So you have to at least like your therapist if you want your therapy to work. Working with someone who helps you open your vulnerable side helps you show your emotions with them; Well, you have to at least feel connected to them to do all of that.

I can tell you from experience that it can be very difficult to feel a connection with your therapist. And if you don’t like your therapist, you won’t be able to connect with them that you need to.

However, this does not mean that you should keep going to therapy (or the same therapist) if you don’t like it. It is extremely important to acknowledge when you begin to feel a disconnect from your therapist or when you find that you no longer like your therapist. Any kind of antipathy in the therapeutic relationship can lead to a “rift.”

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Well, there could be many reasons why you might not like your therapist anymore. One is that you may have a disagreement with your therapist or they may not provide you with a safe, non-judgmental space to be comfortable in. Another reason is that you feel like you are not being heard and your feelings are not being validated.

When this happens, you can talk to your therapist about this dislike, and your therapist can help you resolve the conflict and make you feel comfortable.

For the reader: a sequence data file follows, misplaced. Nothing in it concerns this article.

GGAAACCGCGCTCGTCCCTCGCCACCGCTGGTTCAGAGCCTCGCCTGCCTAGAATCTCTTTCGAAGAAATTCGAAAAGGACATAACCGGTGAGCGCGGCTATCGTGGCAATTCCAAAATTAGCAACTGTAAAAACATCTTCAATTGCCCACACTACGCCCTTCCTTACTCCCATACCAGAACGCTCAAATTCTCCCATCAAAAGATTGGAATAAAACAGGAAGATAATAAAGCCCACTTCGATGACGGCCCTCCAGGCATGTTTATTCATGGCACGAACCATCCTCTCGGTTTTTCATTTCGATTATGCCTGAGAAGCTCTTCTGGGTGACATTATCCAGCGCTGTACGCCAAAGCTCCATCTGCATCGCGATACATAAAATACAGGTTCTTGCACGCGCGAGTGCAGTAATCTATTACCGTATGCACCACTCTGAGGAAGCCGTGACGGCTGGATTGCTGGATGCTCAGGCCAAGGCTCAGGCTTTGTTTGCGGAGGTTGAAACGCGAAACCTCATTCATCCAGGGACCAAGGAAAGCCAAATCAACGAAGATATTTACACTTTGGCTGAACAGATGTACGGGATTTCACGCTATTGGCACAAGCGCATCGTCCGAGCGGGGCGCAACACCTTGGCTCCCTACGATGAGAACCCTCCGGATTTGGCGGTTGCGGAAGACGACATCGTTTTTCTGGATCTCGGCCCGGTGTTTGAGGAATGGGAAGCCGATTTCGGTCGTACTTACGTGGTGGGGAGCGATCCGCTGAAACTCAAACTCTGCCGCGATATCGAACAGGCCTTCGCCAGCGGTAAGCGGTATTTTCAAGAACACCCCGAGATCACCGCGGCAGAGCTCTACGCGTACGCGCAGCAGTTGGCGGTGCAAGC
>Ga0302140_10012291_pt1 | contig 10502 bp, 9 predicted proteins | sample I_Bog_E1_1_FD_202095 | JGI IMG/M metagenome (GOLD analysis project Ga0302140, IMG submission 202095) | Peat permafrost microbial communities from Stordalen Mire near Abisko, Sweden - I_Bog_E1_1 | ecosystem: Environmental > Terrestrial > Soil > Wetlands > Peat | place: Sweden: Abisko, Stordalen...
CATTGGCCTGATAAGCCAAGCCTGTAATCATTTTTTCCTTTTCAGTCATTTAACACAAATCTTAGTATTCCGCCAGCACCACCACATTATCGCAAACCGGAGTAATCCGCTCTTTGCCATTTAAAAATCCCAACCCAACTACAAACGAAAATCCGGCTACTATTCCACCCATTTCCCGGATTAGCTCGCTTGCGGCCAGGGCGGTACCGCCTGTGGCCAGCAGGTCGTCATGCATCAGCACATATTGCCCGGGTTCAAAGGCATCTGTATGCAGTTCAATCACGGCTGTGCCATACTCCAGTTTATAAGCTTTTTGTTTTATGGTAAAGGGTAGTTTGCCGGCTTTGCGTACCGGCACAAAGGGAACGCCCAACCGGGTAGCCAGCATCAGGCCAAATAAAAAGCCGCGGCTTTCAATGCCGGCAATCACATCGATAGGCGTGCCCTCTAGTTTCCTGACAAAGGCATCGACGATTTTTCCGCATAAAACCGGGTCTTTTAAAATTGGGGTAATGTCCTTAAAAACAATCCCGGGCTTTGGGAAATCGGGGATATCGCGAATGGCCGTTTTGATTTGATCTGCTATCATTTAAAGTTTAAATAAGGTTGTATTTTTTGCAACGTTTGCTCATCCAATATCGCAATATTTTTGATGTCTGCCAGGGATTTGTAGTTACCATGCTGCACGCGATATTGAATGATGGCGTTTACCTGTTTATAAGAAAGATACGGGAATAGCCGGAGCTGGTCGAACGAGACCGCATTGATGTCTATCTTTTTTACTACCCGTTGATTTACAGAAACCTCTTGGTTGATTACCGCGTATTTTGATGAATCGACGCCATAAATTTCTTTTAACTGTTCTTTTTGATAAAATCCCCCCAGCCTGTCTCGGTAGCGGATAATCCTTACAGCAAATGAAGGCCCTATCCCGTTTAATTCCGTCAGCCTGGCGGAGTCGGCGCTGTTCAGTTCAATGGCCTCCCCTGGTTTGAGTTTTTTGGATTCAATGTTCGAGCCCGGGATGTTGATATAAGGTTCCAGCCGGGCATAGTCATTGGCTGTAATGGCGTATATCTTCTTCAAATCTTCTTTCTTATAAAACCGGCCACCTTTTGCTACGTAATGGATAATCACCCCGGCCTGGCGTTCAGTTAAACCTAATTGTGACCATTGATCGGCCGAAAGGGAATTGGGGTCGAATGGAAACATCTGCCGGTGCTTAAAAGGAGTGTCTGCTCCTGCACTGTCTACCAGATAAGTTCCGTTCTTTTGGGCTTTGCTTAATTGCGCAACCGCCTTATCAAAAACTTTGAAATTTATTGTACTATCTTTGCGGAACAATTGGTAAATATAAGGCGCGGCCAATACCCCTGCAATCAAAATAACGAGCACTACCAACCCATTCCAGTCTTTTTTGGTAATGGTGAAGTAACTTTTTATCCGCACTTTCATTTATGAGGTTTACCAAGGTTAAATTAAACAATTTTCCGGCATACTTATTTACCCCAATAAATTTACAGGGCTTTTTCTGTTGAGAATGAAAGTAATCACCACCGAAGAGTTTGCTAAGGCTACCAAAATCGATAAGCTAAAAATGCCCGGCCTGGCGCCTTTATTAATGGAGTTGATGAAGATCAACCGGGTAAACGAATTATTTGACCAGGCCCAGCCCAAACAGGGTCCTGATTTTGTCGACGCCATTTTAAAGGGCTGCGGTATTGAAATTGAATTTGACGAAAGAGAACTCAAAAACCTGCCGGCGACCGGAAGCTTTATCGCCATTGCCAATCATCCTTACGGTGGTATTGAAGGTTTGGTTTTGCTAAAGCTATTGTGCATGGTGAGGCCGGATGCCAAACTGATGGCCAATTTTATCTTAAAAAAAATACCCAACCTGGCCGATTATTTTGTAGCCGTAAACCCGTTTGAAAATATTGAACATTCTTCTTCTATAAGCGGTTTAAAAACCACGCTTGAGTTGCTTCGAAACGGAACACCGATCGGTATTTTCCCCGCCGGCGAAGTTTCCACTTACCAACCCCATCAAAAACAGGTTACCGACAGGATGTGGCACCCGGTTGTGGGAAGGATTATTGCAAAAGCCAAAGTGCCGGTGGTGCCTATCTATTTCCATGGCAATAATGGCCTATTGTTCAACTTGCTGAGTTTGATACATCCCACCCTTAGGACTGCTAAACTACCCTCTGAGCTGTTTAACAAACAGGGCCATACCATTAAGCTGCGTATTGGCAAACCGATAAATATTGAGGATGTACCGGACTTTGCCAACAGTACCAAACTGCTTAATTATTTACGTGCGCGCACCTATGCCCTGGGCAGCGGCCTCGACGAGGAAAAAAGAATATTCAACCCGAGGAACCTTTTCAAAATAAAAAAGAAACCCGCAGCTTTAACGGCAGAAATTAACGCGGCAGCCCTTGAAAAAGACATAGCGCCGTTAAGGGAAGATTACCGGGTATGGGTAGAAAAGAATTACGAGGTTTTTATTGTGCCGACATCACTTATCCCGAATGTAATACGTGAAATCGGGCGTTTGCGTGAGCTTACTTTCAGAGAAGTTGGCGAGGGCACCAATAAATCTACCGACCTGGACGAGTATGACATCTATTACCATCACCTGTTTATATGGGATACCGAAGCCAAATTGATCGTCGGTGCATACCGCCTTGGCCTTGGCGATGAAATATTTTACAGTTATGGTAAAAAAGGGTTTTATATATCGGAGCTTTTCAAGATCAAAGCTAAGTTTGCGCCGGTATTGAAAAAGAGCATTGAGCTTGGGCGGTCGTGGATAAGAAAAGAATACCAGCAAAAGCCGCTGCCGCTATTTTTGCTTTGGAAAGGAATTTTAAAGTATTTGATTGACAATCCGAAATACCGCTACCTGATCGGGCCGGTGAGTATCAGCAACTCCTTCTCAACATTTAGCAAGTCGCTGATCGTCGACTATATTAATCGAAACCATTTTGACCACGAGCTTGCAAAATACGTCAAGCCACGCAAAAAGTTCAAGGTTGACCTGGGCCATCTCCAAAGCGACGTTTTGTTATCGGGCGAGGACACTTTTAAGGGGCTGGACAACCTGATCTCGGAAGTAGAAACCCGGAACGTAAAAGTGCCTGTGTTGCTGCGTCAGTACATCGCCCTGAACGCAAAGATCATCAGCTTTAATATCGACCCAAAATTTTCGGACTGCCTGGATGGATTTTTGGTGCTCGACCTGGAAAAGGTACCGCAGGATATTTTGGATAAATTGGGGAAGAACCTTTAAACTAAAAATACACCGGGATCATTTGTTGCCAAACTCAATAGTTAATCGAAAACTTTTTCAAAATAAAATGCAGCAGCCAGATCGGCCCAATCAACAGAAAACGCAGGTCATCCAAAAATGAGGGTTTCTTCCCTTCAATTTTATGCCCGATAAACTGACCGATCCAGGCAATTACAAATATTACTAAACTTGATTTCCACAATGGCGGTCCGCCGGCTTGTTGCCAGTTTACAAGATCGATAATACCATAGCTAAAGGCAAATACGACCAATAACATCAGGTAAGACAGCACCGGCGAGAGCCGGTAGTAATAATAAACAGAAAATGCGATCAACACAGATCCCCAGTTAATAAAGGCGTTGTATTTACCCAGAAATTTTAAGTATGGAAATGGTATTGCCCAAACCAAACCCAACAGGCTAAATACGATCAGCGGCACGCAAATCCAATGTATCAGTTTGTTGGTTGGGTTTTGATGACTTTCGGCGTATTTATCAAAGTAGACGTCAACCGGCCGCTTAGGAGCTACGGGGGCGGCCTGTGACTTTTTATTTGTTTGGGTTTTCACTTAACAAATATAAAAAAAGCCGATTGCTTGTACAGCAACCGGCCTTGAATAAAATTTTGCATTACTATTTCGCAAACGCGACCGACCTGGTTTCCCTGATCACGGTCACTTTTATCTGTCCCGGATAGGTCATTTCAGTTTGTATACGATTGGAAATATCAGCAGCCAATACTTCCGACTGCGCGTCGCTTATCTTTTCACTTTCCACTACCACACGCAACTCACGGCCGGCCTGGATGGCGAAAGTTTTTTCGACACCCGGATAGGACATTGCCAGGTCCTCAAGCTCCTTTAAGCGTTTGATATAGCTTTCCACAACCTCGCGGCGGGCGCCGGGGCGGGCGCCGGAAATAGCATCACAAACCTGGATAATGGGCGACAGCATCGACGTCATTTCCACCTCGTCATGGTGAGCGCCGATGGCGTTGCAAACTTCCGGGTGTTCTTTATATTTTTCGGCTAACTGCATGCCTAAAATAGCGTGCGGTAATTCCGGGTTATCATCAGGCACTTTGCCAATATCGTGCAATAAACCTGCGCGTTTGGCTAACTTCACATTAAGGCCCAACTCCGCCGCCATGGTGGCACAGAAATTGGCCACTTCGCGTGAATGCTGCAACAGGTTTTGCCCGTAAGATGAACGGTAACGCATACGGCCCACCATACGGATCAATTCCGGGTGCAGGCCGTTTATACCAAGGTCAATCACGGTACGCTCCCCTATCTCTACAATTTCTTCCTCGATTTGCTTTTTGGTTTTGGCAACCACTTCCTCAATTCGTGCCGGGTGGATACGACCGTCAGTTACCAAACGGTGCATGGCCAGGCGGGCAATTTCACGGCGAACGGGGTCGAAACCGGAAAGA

However, it cannot always happen. Sometimes it’s best to switch therapists.

How much of the same is too much of the same?

Well, like any relationship, there must be boundaries. Your Therapist is not your friend. Legally! You can have a friendly relationship with your therapist, but he cannot be called a friend. A therapist’s ethical duty prevents him from entering into any sort of “dual relationship” with his clients.

This dual relationship can include friendships, business relationships, and even romantic relationships that add to your existing therapeutic relationship. This is unethical and can disrupt the dynamic of the therapist-client relationship. Not only that, but a dual relationship can hinder your therapeutic goals and treatment.